In the second step, the costs remaining after the attribution in the first step were "assigned" to the various classes under a "value of service" or demand theory approach. Specifically, the Commission developed an "inverse elasticity rule," under which final rates were derived "by assigning to the various classes of mail different markups (above attributed costs) in inverse proportion to the relative elasticity of demand for each of the classes."15 In this way, the Commission purported to " "assign costs in a manner that fully takes into account the noncost factors of the statute.' "16
In our first consideration of the ratemaking requirements of the Act, we affirmed the decision of the Governors approving the PRC's recommended decision in the first postal ratemaking proceeding, Docket No. R71-1. Association of American Publishers, Inc. v. Governors of USPS, 157 U.S.App.D.C. 397, 485 F.2d 768 (1973). Despite the affirmance, we took pains to express our concern over the ratemaking approach adopted by the PRC. Judge Bazelon's concurring opinion, which was joined by the other two members of the panel, noted that the Commission's attribution in that proceeding accounted for only 49 percent of the Postal Service's total costs. The remaining 51 percent was "reasonably assigned" by two USPS employees using what that opinion called a "vague formula" that consisted essentially of value-of-service considerations. Id., 157 U.S.App.D.C. at 406-07, 485 F.2d at 777-78. The concern was that the approach permitted unstructured and essentially unreviewable discretion in the USPS staff to allocate more than half the costs of the Service. The result was emphasis on non-cost considerations, the kind that Congress had intended to excise as much as possible from postal ratemaking. The court chose not to disturb the decision, however, in view of the presumption accorded initial efforts under a novel regulatory scheme,17 and the prospects for improved tracing of costs under PRC and USPS procedures. Id., 157 U.S.App.D.C. at 407-08, 485 F.2d at 778-79.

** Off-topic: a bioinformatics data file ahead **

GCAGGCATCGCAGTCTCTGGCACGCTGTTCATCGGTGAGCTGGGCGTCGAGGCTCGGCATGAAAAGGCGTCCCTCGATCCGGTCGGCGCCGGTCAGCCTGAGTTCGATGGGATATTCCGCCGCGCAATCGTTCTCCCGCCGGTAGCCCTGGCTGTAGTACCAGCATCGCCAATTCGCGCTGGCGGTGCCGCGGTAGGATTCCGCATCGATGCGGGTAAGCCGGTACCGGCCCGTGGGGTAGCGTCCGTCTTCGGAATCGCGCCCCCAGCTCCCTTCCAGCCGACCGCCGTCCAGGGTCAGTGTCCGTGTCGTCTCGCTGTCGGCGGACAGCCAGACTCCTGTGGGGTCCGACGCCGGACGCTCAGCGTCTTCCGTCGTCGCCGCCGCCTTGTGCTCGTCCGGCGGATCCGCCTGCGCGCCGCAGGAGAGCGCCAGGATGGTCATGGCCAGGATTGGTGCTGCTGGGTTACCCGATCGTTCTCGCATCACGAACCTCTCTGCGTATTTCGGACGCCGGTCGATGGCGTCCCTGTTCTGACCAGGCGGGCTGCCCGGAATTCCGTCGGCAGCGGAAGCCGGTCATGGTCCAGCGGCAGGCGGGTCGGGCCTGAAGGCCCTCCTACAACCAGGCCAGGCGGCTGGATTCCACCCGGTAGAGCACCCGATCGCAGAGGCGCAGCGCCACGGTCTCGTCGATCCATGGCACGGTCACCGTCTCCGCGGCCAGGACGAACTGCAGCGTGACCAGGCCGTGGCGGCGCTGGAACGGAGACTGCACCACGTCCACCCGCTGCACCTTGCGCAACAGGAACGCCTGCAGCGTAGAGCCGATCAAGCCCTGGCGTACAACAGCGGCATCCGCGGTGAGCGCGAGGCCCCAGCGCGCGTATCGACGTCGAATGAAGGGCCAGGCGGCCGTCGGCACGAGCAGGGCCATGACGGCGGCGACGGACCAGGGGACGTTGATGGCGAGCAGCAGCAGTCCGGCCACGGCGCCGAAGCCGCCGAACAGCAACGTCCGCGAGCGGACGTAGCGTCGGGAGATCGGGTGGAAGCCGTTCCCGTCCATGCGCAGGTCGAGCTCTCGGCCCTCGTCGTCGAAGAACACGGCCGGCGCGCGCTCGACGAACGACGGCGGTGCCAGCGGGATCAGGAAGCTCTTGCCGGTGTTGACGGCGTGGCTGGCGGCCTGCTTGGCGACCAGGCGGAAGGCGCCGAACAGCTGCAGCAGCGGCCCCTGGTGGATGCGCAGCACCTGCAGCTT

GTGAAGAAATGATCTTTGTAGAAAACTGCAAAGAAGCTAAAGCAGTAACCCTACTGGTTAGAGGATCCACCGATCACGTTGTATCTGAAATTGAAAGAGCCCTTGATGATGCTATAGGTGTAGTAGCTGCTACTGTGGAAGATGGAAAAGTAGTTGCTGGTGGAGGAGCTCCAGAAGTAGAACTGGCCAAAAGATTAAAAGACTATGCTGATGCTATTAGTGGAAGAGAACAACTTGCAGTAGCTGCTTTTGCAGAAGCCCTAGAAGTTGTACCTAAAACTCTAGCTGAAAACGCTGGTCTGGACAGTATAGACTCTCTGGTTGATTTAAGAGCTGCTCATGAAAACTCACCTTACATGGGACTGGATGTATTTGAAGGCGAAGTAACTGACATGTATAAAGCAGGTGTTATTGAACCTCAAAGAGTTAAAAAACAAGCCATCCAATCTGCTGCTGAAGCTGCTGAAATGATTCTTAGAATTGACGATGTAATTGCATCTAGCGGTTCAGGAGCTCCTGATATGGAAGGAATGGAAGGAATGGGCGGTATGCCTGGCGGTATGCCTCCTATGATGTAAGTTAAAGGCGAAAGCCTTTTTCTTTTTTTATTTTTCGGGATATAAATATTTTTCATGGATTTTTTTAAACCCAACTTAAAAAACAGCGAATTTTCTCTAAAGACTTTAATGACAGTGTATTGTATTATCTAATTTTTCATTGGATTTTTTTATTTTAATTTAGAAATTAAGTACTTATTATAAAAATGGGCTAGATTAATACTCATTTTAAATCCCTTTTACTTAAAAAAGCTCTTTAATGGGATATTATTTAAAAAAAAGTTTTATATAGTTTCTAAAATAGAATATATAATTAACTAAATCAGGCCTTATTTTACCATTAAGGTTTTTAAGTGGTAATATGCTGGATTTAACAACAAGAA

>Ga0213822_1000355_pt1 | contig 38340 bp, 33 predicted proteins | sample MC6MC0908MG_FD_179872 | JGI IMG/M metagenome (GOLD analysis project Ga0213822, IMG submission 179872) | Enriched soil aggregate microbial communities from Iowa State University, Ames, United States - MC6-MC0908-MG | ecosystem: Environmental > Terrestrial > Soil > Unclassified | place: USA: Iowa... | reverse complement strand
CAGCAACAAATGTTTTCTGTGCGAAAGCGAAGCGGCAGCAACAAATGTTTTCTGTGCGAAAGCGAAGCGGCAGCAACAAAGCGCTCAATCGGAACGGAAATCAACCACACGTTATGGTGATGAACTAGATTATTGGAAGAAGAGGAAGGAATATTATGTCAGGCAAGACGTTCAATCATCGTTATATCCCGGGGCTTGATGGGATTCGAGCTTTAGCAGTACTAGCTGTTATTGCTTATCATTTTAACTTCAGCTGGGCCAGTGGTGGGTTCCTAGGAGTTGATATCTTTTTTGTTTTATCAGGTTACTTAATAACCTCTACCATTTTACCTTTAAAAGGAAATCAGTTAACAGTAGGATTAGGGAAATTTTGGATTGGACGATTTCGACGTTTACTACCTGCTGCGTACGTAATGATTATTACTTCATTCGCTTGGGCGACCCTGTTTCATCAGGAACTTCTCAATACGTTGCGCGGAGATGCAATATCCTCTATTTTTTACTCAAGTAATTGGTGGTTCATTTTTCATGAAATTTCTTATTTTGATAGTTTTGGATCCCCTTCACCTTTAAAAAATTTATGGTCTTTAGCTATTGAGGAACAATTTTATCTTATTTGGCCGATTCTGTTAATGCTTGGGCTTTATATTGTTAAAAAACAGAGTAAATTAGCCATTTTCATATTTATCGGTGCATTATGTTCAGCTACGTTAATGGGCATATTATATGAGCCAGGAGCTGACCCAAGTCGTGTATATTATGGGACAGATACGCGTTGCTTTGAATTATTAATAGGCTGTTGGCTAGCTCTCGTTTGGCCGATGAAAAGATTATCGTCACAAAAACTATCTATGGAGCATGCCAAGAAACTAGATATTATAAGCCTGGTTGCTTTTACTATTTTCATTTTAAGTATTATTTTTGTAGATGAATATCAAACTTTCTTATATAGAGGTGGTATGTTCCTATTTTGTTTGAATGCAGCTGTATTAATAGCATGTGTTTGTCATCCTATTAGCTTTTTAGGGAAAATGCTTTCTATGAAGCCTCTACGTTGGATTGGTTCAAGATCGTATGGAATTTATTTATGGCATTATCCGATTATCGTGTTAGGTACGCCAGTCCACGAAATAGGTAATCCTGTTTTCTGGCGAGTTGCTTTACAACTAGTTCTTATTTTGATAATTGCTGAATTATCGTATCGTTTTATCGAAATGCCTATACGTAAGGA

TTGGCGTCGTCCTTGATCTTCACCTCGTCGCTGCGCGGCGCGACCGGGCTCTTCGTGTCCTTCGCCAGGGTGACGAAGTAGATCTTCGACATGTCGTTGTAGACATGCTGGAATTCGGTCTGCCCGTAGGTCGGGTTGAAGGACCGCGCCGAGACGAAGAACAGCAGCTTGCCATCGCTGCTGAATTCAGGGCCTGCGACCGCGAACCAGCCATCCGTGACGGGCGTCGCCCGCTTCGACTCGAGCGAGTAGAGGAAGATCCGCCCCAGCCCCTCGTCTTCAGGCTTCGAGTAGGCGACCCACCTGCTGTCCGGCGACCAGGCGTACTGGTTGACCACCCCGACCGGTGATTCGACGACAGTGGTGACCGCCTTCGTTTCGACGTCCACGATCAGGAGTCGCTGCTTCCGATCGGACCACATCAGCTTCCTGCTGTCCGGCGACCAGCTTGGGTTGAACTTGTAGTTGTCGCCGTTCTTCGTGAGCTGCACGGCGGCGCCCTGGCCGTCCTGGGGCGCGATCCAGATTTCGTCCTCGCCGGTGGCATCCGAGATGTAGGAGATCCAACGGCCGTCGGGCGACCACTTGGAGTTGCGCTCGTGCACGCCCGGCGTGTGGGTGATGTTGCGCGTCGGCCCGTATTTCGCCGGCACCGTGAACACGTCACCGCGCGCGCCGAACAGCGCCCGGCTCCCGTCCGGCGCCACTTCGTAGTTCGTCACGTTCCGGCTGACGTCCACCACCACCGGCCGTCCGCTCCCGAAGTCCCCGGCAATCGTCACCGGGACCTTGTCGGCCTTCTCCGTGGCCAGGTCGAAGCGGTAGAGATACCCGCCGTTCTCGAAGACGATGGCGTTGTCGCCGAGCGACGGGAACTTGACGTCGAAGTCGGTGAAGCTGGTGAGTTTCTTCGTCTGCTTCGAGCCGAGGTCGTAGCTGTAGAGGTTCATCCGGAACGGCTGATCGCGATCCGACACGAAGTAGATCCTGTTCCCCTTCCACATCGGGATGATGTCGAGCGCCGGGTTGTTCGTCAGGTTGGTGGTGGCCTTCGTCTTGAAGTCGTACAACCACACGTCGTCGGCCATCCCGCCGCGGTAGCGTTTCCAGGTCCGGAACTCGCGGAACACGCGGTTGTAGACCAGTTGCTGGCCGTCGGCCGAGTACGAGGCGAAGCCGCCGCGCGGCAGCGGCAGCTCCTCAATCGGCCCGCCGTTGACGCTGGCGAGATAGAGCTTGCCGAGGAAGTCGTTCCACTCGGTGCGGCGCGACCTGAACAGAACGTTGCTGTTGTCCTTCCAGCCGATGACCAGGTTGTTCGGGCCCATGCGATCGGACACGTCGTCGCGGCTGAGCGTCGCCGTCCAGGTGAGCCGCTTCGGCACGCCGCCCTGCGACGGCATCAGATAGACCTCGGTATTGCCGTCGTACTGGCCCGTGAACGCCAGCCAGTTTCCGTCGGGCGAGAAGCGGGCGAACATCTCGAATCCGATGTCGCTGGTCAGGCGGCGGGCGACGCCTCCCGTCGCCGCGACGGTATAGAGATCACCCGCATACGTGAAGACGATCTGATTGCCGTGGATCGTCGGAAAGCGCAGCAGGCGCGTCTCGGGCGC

The Service and the Commission failed to heed the cues of American Publishers. In Docket No. R74-1, the second general postal ratemaking, the Commission again applied the two step approach, "attributing" only 52.5 percent of all costs and "assigning" the remainder under the "inverse elasticity" principle. In doing so, the Commission rejected entirely the initial decision of the Administrative Law Judge. His initial decision had attributed 70.6 percent of the total costs by means of cost accounting principles that permitted allocation of costs to particular classes even where direct cost variability could not be demonstrated. It assigned the remaining costs primarily in accordance with cost-of-service, rather than value-of-service, principles.18